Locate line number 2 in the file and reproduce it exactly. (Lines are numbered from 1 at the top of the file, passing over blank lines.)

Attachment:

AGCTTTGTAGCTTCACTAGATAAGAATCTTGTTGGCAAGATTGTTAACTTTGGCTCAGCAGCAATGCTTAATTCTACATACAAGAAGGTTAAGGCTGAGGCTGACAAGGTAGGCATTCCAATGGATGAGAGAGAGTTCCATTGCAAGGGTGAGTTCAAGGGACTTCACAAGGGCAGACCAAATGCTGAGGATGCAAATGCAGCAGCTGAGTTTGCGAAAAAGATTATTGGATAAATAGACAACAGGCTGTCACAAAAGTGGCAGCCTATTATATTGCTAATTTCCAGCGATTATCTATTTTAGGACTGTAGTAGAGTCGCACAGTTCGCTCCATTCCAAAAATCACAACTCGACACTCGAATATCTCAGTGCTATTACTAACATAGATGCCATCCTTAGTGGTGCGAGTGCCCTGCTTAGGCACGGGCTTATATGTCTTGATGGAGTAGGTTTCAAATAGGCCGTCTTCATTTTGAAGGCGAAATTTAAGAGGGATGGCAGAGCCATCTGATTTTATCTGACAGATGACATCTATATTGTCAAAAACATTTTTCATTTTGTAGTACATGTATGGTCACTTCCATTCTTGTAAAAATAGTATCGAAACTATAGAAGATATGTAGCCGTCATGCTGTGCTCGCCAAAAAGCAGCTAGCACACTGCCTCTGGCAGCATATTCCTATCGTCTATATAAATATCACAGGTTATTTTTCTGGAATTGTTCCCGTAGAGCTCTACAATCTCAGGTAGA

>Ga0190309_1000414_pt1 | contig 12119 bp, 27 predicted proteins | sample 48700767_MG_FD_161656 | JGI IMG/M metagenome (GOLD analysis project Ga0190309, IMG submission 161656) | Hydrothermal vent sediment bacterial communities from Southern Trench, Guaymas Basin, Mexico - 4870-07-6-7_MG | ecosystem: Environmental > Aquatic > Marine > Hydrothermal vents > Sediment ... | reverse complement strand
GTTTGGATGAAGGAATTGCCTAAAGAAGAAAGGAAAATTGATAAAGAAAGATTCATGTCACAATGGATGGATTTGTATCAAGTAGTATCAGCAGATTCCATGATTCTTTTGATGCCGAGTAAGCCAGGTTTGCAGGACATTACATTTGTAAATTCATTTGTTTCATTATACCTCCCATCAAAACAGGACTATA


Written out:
>Ga0190309_1000414_pt1 | contig 12119 bp, 27 predicted proteins | sample 48700767_MG_FD_161656 | JGI IMG/M metagenome (GOLD analysis project Ga0190309, IMG submission 161656) | Hydrothermal vent sediment bacterial communities from Southern Trench, Guaymas Basin, Mexico - 4870-07-6-7_MG | ecosystem: Environmental > Aquatic > Marine > Hydrothermal vents > Sediment ... | reverse complement strand